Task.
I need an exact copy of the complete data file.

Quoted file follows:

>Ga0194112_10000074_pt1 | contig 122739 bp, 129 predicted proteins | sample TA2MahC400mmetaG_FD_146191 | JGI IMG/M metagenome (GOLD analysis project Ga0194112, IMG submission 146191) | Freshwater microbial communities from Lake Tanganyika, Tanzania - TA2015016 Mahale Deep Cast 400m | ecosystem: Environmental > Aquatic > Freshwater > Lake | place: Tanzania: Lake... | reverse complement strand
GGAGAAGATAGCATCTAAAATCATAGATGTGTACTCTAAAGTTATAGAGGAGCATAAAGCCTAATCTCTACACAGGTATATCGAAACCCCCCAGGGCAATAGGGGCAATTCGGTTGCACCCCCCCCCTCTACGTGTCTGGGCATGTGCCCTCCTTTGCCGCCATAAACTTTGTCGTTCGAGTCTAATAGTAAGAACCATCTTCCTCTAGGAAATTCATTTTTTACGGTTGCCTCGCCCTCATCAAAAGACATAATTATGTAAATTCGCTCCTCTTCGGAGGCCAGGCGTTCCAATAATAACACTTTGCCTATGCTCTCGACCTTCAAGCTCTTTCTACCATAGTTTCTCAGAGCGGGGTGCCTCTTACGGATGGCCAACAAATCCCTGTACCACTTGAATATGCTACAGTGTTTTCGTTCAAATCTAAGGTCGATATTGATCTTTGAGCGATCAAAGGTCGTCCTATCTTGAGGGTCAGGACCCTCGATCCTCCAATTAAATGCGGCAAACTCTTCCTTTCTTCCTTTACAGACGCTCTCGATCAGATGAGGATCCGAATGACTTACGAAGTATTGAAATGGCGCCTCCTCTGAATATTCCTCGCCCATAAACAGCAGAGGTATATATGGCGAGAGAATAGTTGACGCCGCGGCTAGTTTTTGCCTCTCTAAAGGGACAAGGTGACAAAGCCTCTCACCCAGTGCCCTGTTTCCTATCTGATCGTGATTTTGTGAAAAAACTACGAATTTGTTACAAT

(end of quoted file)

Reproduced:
>Ga0194112_10000074_pt1 | contig 122739 bp, 129 predicted proteins | sample TA2MahC400mmetaG_FD_146191 | JGI IMG/M metagenome (GOLD analysis project Ga0194112, IMG submission 146191) | Freshwater microbial communities from Lake Tanganyika, Tanzania - TA2015016 Mahale Deep Cast 400m | ecosystem: Environmental > Aquatic > Freshwater > Lake | place: Tanzania: Lake... | reverse complement strand
GGAGAAGATAGCATCTAAAATCATAGATGTGTACTCTAAAGTTATAGAGGAGCATAAAGCCTAATCTCTACACAGGTATATCGAAACCCCCCAGGGCAATAGGGGCAATTCGGTTGCACCCCCCCCCTCTACGTGTCTGGGCATGTGCCCTCCTTTGCCGCCATAAACTTTGTCGTTCGAGTCTAATAGTAAGAACCATCTTCCTCTAGGAAATTCATTTTTTACGGTTGCCTCGCCCTCATCAAAAGACATAATTATGTAAATTCGCTCCTCTTCGGAGGCCAGGCGTTCCAATAATAACACTTTGCCTATGCTCTCGACCTTCAAGCTCTTTCTACCATAGTTTCTCAGAGCGGGGTGCCTCTTACGGATGGCCAACAAATCCCTGTACCACTTGAATATGCTACAGTGTTTTCGTTCAAATCTAAGGTCGATATTGATCTTTGAGCGATCAAAGGTCGTCCTATCTTGAGGGTCAGGACCCTCGATCCTCCAATTAAATGCGGCAAACTCTTCCTTTCTTCCTTTACAGACGCTCTCGATCAGATGAGGATCCGAATGACTTACGAAGTATTGAAATGGCGCCTCCTCTGAATATTCCTCGCCCATAAACAGCAGAGGTATATATGGCGAGAGAATAGTTGACGCCGCGGCTAGTTTTTGCCTCTCTAAAGGGACAAGGTGACAAAGCCTCTCACCCAGTGCCCTGTTTCCTATCTGATCGTGATTTTGTGAAAAAACTACGAATTTGTTACAAT